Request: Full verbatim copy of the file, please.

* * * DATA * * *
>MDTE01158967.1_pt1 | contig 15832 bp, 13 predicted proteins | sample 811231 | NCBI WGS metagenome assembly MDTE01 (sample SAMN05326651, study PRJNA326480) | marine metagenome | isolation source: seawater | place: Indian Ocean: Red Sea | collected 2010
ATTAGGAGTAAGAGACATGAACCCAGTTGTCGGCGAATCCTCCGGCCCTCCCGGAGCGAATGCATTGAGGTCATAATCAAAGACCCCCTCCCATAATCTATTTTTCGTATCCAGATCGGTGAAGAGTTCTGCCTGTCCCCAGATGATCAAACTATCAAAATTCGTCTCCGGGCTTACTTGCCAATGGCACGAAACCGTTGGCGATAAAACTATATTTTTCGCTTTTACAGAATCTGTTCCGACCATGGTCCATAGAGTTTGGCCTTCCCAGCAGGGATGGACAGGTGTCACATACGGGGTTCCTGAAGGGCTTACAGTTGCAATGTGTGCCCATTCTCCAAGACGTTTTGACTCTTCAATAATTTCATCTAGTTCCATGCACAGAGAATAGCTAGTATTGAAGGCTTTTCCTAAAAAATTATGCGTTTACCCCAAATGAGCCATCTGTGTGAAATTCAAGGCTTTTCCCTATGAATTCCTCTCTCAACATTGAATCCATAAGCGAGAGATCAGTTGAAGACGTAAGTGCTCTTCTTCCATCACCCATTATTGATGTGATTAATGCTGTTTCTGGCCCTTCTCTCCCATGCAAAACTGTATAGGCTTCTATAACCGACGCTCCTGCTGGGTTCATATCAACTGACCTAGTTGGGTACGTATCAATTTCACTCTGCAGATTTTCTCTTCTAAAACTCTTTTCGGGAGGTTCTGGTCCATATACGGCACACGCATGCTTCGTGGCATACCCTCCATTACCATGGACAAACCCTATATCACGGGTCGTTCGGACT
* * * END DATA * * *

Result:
>MDTE01158967.1_pt1 | contig 15832 bp, 13 predicted proteins | sample 811231 | NCBI WGS metagenome assembly MDTE01 (sample SAMN05326651, study PRJNA326480) | marine metagenome | isolation source: seawater | place: Indian Ocean: Red Sea | collected 2010
ATTAGGAGTAAGAGACATGAACCCAGTTGTCGGCGAATCCTCCGGCCCTCCCGGAGCGAATGCATTGAGGTCATAATCAAAGACCCCCTCCCATAATCTATTTTTCGTATCCAGATCGGTGAAGAGTTCTGCCTGTCCCCAGATGATCAAACTATCAAAATTCGTCTCCGGGCTTACTTGCCAATGGCACGAAACCGTTGGCGATAAAACTATATTTTTCGCTTTTACAGAATCTGTTCCGACCATGGTCCATAGAGTTTGGCCTTCCCAGCAGGGATGGACAGGTGTCACATACGGGGTTCCTGAAGGGCTTACAGTTGCAATGTGTGCCCATTCTCCAAGACGTTTTGACTCTTCAATAATTTCATCTAGTTCCATGCACAGAGAATAGCTAGTATTGAAGGCTTTTCCTAAAAAATTATGCGTTTACCCCAAATGAGCCATCTGTGTGAAATTCAAGGCTTTTCCCTATGAATTCCTCTCTCAACATTGAATCCATAAGCGAGAGATCAGTTGAAGACGTAAGTGCTCTTCTTCCATCACCCATTATTGATGTGATTAATGCTGTTTCTGGCCCTTCTCTCCCATGCAAAACTGTATAGGCTTCTATAACCGACGCTCCTGCTGGGTTCATATCAACTGACCTAGTTGGGTACGTATCAATTTCACTCTGCAGATTTTCTCTTCTAAAACTCTTTTCGGGAGGTTCTGGTCCATATACGGCACACGCATGCTTCGTGGCATACCCTCCATTACCATGGACAAACCCTATATCACGGGTCGTTCGGACT